The Academy of Motion Picture Arts and Sciences awards its little golden men to the films that its members deem the most deserving films of the year. A film’s financial success (Best Picture nominee Avatar has made more than $666 million and counting) or failure (fellow nom A Serious Man pulled in less than $10 million) shouldn’t be a factor come award time.
And it’s not like the move to increase the Oscar pool is unprecedented. In the early days of the Academy Awards, it was common to nominate more than five films in the Best Picture category. In 1935, for example, there were a dozen nominees! (Mutiny on the Bounty, Captain Blood, David Copperfield, A Midsummer Night’s Dream, Les Miserables, Ruggles of Red Gap and Top Hat among them.) It wasn’t until after the 1943 Academy Awards that the nominees for Best Picture were officially limited to just five.
There has been speculation, of course, that this move will simply open the floodgates to handing out more Oscar statues to popular crapola like Transformers: Revenge of the Fallen. But that doesn’t seem to be the case. Out of the 10 films nominated for Best Picture back in 1943, Casablanca emerged as Best Picture. Not too shabby, eh? See, there’s still only one Best Picture statue. No matter how many films are nominated, it will still go to the year’s best picture (as decided by the members of AMPAS, anyway).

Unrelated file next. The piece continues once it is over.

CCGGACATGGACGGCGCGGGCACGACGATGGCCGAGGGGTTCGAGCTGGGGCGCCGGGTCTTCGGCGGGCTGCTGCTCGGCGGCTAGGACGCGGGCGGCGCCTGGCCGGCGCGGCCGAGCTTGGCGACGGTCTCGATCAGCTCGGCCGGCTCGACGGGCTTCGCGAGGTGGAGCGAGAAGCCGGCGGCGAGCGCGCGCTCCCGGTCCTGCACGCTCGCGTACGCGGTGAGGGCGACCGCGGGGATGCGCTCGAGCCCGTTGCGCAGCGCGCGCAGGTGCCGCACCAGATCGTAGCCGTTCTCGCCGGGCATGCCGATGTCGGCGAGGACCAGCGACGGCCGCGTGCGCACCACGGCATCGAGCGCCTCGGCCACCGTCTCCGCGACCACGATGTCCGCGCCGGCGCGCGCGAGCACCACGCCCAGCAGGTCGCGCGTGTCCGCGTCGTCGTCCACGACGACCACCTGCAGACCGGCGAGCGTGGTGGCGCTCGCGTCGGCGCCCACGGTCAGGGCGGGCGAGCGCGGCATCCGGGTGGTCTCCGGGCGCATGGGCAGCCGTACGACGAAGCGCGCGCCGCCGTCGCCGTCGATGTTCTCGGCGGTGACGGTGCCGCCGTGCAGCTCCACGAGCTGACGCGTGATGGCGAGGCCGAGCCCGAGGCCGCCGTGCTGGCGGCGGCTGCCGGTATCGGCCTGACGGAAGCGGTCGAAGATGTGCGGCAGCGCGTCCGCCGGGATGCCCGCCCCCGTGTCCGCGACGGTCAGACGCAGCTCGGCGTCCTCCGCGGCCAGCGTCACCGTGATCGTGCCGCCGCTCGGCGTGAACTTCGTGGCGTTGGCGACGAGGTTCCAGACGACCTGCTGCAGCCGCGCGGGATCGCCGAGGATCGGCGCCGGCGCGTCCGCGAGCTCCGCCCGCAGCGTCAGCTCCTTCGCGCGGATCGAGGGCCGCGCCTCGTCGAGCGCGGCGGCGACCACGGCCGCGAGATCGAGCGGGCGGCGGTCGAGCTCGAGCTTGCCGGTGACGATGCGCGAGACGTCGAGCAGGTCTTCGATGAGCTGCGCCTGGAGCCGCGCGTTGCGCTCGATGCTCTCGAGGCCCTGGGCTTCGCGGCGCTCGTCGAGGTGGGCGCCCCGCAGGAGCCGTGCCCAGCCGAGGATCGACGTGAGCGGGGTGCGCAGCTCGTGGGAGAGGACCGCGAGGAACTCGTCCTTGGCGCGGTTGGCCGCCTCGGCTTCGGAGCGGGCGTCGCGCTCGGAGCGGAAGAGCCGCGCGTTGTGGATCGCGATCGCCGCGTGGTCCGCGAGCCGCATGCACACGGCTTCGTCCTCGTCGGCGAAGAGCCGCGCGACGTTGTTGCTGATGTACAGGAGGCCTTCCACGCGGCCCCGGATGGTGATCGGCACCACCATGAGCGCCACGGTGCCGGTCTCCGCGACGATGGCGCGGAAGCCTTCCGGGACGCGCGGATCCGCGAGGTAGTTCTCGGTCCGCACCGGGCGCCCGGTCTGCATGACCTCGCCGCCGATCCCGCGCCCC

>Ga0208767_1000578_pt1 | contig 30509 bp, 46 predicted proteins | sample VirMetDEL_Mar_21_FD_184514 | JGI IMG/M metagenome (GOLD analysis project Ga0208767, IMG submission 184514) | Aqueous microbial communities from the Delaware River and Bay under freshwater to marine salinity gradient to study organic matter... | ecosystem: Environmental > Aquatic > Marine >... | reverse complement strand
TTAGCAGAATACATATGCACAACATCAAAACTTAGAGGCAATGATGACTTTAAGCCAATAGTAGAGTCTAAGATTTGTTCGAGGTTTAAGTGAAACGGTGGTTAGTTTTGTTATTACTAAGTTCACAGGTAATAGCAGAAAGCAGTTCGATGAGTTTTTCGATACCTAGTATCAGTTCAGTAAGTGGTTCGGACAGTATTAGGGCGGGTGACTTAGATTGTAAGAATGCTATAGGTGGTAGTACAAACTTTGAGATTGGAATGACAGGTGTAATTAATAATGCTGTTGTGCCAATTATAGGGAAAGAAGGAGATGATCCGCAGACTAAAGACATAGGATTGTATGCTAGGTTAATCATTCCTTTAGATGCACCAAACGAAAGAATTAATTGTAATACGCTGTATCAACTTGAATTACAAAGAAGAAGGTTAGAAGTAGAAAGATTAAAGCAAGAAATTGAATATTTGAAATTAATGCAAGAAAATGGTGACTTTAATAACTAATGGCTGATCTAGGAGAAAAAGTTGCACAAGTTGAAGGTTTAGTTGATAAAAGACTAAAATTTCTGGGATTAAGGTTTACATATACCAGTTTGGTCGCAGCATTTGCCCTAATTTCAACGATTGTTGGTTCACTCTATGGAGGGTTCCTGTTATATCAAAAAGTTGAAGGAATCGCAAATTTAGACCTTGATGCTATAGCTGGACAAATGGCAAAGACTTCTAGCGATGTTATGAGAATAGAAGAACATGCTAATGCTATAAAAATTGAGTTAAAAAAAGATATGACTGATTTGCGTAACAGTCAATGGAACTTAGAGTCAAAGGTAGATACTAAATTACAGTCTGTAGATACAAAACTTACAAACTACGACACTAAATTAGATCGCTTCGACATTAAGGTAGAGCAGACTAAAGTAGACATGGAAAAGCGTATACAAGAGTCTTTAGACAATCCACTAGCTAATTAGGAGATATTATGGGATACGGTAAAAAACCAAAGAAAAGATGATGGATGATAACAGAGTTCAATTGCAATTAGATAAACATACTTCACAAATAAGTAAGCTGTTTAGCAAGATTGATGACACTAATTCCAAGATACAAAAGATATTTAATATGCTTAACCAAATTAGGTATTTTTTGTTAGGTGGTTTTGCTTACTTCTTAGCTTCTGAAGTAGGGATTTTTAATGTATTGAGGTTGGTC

When you look at it, this year’s list of the top 10 contenders is a fine lot: a mix of popular, independent, epic and small-scale. There are science-fiction films, dramas, comedies, biopics, animated films, action flicks. It’s as good a snapshot of the 2009 box office as you could hope for, really. These are 10 very different, but very high-quality films. With luck, the 82nd Annual Academy Awards will attract the attentions of cineastes and casual film viewers alike—all coming together over their sincere love of film. So what if some are rooting for An Education, while others are rooting for The Blind Side? At least they’ve all been invited to the party.